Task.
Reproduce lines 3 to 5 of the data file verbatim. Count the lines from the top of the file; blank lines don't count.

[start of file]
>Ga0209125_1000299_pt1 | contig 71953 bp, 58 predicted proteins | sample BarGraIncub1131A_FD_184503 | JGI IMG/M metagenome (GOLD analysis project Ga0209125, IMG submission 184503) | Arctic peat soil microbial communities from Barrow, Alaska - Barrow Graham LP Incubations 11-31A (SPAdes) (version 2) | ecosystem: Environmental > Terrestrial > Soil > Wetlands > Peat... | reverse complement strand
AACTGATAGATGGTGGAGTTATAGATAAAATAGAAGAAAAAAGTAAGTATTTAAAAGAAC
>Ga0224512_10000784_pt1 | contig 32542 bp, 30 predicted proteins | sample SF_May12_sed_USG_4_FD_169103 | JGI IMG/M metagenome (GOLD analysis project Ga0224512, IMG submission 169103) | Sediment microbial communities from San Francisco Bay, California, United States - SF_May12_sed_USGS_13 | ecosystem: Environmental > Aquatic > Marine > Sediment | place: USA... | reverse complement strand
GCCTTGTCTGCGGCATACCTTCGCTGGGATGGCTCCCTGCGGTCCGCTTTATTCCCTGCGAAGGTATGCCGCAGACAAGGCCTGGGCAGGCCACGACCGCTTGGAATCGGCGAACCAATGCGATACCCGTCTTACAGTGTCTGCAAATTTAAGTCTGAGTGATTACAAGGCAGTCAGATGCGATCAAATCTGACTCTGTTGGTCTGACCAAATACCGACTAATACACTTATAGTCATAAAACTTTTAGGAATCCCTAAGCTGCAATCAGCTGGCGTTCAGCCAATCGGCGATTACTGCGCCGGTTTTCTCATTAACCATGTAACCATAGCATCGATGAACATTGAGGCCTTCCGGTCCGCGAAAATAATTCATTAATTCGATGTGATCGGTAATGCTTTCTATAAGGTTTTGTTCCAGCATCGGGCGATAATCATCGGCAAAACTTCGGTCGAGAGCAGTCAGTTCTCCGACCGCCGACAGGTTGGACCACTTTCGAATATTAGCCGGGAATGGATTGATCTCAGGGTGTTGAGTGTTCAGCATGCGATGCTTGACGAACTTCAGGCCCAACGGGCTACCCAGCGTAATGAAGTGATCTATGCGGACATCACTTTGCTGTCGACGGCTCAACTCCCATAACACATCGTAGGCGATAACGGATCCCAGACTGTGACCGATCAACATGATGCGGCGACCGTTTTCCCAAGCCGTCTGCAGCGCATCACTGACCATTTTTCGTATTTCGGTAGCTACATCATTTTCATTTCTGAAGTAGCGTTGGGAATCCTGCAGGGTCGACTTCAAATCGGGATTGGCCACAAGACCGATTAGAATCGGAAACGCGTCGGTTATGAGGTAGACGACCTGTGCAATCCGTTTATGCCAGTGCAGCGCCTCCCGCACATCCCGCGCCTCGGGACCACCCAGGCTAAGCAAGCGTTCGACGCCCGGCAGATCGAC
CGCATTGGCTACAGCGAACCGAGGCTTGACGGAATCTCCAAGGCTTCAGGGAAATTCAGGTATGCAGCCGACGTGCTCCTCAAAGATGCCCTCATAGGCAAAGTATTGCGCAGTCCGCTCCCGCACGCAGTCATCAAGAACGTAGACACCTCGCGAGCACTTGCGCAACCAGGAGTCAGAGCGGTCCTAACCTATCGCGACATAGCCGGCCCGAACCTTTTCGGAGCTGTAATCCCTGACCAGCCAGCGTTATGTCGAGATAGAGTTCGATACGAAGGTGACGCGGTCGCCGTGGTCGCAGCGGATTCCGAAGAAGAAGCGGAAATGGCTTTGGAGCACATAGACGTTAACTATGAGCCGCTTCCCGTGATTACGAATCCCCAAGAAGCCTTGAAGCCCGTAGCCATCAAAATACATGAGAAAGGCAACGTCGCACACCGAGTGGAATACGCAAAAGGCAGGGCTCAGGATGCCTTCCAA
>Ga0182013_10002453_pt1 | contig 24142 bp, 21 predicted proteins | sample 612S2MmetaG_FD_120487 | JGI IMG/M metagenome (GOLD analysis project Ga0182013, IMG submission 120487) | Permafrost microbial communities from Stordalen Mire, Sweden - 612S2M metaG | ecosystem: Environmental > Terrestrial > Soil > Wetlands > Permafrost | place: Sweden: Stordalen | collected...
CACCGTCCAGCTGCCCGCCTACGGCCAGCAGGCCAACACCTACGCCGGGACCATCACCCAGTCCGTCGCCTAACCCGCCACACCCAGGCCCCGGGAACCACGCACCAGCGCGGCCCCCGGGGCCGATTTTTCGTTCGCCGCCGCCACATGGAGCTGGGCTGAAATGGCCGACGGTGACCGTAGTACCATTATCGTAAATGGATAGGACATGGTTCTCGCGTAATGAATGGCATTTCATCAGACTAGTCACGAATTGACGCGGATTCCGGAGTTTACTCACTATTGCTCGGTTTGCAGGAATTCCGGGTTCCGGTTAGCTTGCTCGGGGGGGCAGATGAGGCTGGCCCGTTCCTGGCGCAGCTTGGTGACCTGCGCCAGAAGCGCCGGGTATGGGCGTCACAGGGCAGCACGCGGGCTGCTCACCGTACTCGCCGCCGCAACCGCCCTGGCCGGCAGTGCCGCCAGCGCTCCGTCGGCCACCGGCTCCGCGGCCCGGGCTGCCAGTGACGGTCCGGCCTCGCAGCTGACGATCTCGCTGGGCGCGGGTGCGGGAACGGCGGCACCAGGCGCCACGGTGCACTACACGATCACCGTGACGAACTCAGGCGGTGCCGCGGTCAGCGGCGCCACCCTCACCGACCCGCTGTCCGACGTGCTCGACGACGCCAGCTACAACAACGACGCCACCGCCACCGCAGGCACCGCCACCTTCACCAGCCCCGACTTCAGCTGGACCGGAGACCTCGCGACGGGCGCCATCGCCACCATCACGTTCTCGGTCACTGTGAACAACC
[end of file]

>Ga0224512_10000784_pt1 | contig 32542 bp, 30 predicted proteins | sample SF_May12_sed_USG_4_FD_169103 | JGI IMG/M metagenome (GOLD analysis project Ga0224512, IMG submission 169103) | Sediment microbial communities from San Francisco Bay, California, United States - SF_May12_sed_USGS_13 | ecosystem: Environmental > Aquatic > Marine > Sediment | place: USA... | reverse complement strand
GCCTTGTCTGCGGCATACCTTCGCTGGGATGGCTCCCTGCGGTCCGCTTTATTCCCTGCGAAGGTATGCCGCAGACAAGGCCTGGGCAGGCCACGACCGCTTGGAATCGGCGAACCAATGCGATACCCGTCTTACAGTGTCTGCAAATTTAAGTCTGAGTGATTACAAGGCAGTCAGATGCGATCAAATCTGACTCTGTTGGTCTGACCAAATACCGACTAATACACTTATAGTCATAAAACTTTTAGGAATCCCTAAGCTGCAATCAGCTGGCGTTCAGCCAATCGGCGATTACTGCGCCGGTTTTCTCATTAACCATGTAACCATAGCATCGATGAACATTGAGGCCTTCCGGTCCGCGAAAATAATTCATTAATTCGATGTGATCGGTAATGCTTTCTATAAGGTTTTGTTCCAGCATCGGGCGATAATCATCGGCAAAACTTCGGTCGAGAGCAGTCAGTTCTCCGACCGCCGACAGGTTGGACCACTTTCGAATATTAGCCGGGAATGGATTGATCTCAGGGTGTTGAGTGTTCAGCATGCGATGCTTGACGAACTTCAGGCCCAACGGGCTACCCAGCGTAATGAAGTGATCTATGCGGACATCACTTTGCTGTCGACGGCTCAACTCCCATAACACATCGTAGGCGATAACGGATCCCAGACTGTGACCGATCAACATGATGCGGCGACCGTTTTCCCAAGCCGTCTGCAGCGCATCACTGACCATTTTTCGTATTTCGGTAGCTACATCATTTTCATTTCTGAAGTAGCGTTGGGAATCCTGCAGGGTCGACTTCAAATCGGGATTGGCCACAAGACCGATTAGAATCGGAAACGCGTCGGTTATGAGGTAGACGACCTGTGCAATCCGTTTATGCCAGTGCAGCGCCTCCCGCACATCCCGCGCCTCGGGACCACCCAGGCTAAGCAAGCGTTCGACGCCCGGCAGATCGAC
CGCATTGGCTACAGCGAACCGAGGCTTGACGGAATCTCCAAGGCTTCAGGGAAATTCAGGTATGCAGCCGACGTGCTCCTCAAAGATGCCCTCATAGGCAAAGTATTGCGCAGTCCGCTCCCGCACGCAGTCATCAAGAACGTAGACACCTCGCGAGCACTTGCGCAACCAGGAGTCAGAGCGGTCCTAACCTATCGCGACATAGCCGGCCCGAACCTTTTCGGAGCTGTAATCCCTGACCAGCCAGCGTTATGTCGAGATAGAGTTCGATACGAAGGTGACGCGGTCGCCGTGGTCGCAGCGGATTCCGAAGAAGAAGCGGAAATGGCTTTGGAGCACATAGACGTTAACTATGAGCCGCTTCCCGTGATTACGAATCCCCAAGAAGCCTTGAAGCCCGTAGCCATCAAAATACATGAGAAAGGCAACGTCGCACACCGAGTGGAATACGCAAAAGGCAGGGCTCAGGATGCCTTCCAA